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The Times: Why Gazprom has spurned its foreign lovers (*first rate analysis )

October 11, 2006
European Briefing by Carl Mortishead
I WANT to be alone, said the boss of Gazprom. Alexei Miller, the Gazprom chairman, is no Greta Garbo, but his declaration that the Shtokman gasfield would be developed solo has deeply disappointed at least five international suitors. The admirers were rich and good looking — American companies, such as Chevron and ConocoPhillips, two Nordic blondes, Norsk Hydro and Statoil, and a Latin lover, Total, of France.

Still, Miller was unmoved. They didn’t offer enough, he said, and, for good measure, he ground his heel into the faces of the Yankee boys to show contempt for their fat wallets. Shtokman’s gas will not be shipped in cryogenic tanks to the United States but piped into Europe.
It is tempting to think of all this as more sulks from the Baltic. There is a pattern of behaviour: attempts to evict Shell and ExxonMobil from their positions on Sakhalin Island, bully tactics in the gas-price negotiations with Ukraine and Gazprom’s not very subtle hints that it would like to take a majority position in BP’s Russian joint venture.

There is another way of looking at it. Perhaps Gazprom really does want to be alone. If the utility giant can develop its gas export business without foreign help, then the world of big energy is about to change in a very fundamental way. When Shell, BP and ExxonMobil marched into Siberia half a decade ago, they waved their chequebooks and boasted about their skills. It was assumed that old Soviet oil in fur hats would be supplanted by Texan engineering in tractor caps.

The experience has been less than glorious for the multinationals. Budgets have been busted wide open in Sakhalin, project management skills have been shown to be a sham, exposing Shell and Exxon to humiliating critiques from Russian auditors. Meanwhile, the extraordinary buoyancy of the oil price has left Gazprom and the Kremlin with an embarrassment of riches. There is money in the kitty; why go begging to the Texans?

Oil nationalism is resurgent. It is almost a rerun of the late 1970s, when the Seven Sisters were expelled from the Gulf. Expropriation and punitive taxation of foreign investors is the popular political tune in Caracas and La Paz. In part, it’s about money. The oil majors roll their eyes in exasperation — none of this would be happening if the oil price was $20 per barrel instead of $60, they say. President Hugo Chávez can afford to be belligerent. Would Gazprom be so confident if its coffers were not swollen to bursting?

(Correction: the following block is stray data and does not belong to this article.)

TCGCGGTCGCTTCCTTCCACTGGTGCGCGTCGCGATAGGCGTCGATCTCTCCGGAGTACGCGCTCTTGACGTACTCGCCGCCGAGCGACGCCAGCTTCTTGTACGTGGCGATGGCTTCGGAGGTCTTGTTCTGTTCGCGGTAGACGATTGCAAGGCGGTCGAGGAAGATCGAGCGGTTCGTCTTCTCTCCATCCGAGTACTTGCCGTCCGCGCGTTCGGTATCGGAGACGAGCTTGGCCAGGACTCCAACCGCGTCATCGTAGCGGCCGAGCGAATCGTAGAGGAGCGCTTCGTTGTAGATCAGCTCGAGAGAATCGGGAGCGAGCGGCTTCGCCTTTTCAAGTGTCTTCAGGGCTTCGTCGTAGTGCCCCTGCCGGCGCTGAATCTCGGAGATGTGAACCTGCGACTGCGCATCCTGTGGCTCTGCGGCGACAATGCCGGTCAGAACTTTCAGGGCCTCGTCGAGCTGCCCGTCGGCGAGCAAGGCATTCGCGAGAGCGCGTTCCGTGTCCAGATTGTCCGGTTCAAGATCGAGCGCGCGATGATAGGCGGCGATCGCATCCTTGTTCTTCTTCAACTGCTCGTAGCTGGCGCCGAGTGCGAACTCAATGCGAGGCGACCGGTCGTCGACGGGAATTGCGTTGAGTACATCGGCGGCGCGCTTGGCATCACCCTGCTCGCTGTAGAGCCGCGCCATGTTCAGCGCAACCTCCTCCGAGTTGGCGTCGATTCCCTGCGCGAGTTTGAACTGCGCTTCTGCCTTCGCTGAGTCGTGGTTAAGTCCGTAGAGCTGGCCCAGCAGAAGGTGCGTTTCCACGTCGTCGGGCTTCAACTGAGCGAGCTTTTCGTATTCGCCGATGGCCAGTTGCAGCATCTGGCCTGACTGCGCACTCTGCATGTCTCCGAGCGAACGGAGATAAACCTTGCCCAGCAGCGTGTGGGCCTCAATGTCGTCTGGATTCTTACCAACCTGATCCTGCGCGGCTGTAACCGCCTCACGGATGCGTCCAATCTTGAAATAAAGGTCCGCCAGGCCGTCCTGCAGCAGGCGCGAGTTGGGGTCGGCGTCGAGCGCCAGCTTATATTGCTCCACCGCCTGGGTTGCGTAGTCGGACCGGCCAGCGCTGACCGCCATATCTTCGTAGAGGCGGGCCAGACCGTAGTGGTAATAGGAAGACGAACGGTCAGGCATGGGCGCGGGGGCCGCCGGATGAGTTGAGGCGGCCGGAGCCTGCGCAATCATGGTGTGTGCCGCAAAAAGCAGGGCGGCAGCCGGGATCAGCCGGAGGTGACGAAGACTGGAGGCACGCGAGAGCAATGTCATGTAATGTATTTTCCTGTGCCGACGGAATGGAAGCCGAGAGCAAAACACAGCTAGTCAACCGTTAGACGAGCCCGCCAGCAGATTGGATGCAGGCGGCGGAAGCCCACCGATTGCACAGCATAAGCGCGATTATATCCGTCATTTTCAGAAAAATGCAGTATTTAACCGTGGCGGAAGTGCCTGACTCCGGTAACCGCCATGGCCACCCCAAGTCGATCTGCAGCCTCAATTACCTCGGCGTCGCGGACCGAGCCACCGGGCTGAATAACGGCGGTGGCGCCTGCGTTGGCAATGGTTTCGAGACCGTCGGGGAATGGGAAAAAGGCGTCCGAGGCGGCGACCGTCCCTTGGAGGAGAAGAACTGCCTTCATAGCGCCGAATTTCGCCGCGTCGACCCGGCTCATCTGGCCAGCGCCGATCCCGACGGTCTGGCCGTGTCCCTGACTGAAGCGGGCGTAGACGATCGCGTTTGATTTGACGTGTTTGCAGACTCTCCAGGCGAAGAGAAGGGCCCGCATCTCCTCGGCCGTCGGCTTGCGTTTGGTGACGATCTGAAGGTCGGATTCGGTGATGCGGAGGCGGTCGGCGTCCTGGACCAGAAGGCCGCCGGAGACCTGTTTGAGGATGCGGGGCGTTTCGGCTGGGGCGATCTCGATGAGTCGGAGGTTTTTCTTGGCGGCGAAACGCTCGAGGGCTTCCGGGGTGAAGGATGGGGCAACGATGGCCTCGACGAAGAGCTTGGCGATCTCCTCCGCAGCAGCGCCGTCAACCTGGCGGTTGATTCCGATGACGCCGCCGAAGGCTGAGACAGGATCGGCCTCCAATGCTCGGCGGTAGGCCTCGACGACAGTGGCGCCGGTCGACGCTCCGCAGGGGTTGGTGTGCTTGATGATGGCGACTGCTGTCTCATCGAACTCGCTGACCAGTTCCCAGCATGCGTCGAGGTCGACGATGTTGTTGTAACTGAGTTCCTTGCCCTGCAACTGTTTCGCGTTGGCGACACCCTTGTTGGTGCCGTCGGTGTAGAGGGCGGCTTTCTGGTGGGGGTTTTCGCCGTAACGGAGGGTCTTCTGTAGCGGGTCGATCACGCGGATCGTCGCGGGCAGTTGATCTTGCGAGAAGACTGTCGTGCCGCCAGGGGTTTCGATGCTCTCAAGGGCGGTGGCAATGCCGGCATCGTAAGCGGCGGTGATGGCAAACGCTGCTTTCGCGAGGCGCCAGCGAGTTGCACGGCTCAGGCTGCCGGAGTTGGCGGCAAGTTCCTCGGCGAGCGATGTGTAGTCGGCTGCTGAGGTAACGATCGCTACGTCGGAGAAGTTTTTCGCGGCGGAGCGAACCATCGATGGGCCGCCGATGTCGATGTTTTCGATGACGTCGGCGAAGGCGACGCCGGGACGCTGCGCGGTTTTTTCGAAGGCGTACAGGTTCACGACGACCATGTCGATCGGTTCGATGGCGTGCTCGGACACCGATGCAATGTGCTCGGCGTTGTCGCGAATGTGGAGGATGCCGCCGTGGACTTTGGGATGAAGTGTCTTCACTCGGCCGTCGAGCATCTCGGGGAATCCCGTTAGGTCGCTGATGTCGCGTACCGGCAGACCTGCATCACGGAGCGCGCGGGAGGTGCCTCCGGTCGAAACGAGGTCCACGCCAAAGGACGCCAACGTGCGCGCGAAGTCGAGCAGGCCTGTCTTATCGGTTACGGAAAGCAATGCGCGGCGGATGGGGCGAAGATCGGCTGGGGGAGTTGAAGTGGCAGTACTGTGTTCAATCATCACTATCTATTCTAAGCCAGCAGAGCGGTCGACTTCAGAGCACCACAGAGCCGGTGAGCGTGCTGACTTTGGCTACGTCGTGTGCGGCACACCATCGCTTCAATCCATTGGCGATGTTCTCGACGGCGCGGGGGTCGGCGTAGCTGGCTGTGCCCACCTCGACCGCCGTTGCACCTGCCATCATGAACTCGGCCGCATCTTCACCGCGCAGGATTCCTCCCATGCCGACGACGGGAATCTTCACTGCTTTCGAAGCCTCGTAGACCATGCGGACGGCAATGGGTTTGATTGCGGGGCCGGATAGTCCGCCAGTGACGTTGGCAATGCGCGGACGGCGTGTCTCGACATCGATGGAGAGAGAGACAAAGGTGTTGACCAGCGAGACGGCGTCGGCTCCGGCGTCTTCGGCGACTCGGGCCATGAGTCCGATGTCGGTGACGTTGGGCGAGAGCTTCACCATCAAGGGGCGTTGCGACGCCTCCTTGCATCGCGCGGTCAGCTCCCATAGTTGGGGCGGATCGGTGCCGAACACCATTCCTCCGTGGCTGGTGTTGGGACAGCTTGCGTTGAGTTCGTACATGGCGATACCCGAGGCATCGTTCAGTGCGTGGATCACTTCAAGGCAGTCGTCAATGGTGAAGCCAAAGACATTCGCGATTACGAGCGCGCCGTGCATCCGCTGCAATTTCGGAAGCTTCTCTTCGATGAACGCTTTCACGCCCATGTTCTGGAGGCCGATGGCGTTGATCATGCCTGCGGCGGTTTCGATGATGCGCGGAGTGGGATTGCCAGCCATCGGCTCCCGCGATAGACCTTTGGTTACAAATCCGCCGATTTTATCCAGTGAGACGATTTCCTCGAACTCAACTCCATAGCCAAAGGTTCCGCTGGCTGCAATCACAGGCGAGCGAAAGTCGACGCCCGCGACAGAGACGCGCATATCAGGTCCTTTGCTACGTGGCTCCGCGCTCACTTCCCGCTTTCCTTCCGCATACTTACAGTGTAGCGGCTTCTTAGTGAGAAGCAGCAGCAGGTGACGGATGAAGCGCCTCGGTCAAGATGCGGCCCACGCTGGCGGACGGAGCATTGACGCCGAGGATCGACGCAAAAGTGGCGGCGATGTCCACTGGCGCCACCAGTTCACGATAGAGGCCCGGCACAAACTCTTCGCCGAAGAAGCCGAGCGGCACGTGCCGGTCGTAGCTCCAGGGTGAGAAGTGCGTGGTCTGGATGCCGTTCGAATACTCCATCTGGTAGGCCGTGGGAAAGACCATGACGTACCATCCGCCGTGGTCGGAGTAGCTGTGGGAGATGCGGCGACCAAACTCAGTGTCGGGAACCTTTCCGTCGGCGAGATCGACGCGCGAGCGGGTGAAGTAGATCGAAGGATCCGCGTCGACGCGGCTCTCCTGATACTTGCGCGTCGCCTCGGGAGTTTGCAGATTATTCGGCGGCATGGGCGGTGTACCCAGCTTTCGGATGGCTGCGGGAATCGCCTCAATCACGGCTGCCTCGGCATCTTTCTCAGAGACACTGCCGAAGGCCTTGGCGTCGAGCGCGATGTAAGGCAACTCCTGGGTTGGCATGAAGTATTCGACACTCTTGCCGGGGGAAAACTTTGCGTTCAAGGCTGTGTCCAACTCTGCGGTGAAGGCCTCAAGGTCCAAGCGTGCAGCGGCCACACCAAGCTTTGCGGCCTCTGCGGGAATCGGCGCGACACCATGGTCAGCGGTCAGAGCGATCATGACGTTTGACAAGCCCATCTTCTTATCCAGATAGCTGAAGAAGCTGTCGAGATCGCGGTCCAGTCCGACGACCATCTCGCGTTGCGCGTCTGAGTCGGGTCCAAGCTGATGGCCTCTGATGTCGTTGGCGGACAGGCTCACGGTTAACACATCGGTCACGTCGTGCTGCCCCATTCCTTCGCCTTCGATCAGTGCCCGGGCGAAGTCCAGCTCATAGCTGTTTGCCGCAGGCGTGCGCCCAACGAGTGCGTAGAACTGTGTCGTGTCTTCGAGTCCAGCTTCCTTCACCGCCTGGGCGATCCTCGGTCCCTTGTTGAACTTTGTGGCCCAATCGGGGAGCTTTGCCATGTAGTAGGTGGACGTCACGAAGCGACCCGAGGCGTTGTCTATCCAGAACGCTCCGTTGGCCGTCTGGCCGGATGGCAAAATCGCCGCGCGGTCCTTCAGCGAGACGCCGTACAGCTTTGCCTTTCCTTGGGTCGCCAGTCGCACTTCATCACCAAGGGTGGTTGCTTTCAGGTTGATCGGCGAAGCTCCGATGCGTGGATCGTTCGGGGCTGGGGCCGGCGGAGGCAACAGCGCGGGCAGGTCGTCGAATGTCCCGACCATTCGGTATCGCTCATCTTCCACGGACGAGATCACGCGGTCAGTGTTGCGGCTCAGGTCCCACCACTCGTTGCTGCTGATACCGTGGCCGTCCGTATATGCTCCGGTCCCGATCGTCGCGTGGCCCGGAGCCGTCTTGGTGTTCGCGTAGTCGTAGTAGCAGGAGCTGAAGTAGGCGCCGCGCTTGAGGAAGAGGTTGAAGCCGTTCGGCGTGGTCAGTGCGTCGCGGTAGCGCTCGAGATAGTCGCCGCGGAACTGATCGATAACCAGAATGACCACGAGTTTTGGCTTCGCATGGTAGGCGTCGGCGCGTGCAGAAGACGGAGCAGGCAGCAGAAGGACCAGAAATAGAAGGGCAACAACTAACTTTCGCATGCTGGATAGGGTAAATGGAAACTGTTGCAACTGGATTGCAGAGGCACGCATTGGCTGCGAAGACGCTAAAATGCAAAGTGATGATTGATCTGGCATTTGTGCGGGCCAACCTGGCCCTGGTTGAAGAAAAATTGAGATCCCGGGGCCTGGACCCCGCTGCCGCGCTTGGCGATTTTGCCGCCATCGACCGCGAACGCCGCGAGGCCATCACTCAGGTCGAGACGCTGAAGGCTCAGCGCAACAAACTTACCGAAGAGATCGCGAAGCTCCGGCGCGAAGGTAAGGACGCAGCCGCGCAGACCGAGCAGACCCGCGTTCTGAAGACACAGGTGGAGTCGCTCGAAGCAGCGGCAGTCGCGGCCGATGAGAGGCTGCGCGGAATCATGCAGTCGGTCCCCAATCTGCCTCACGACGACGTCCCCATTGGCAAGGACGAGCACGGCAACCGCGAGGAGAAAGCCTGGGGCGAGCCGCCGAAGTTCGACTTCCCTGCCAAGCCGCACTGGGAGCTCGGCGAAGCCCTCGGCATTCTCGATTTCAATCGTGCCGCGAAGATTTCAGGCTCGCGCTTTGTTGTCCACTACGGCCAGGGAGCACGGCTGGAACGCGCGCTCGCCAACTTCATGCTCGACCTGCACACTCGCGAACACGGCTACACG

But the new swagger of the national energy companies is not just about money. This time it’s about technology and it exposes the terrible mistake made by Western oil multinationals: they gave away their skills. In the late 1990s, under pressure from a collapsing oil price, BP, Shell and ExxonMobil pruned and sacked and sacked and pruned. Their engineers were put out to grass, research was abandoned.

The oil service companies hired the best of the technicians and continued the work. Other than very deepwater drilling, there is little technical expertise that cannot be outsourced or purchased for a price. If money can buy technology, what do BP and ExxonMobil have left to sell? This is a frightening watershed for big oil. In the end, Gazprom may bring in Norsk Hydro or Statoil as minority partners, offering them a few per cent in exchange for their offshore skills. It will be a small victory for smallish companies from a small nation. For the old imperialist oil tycoons, there won’t even be crumbs.

Saudis fill the vacuum in Europe

WHILE the multinationals fret over the capricious behaviour of the princess from the Baltic, the Saudis are buying up old and discarded bits of petrochemical kit in Western Europe. Sabic Europe is a subsidiary of Saudi Basic Industries, the petrochemical arm of the Kingdom’s vast oil and gas enterprise. Last month, Sabic bought a chemical plant on Teesside, paying £700 million for an olefins business that once belonged to ICI and later was taken over by Huntsman, the chemical firm established by Jon Huntsman, the Mormon philanthropist. The elderly Huntsman had decided to sell up and Sabic is interested in expanding upstream in the European chemicals chain.

The key is ethylene, a volatile gas that is the building block for a variety of bulk chemicals. Within Europe, it is becoming more scarce. For Sabic, big oil’s retreat from chemicals is a huge opportunity.

The Saudi firm had intended to build its own ethylene cracker to ensure it had raw material to supply its plastics business in Europe. The Teesside plant ensures the supply and avoids the expense of new-build. More importantly, it keeps Europe short of ethylene and the Saudis in pole position.

Sabic is not the first company from the developing world to move aggressively into an empty European space and it won’t be the last.

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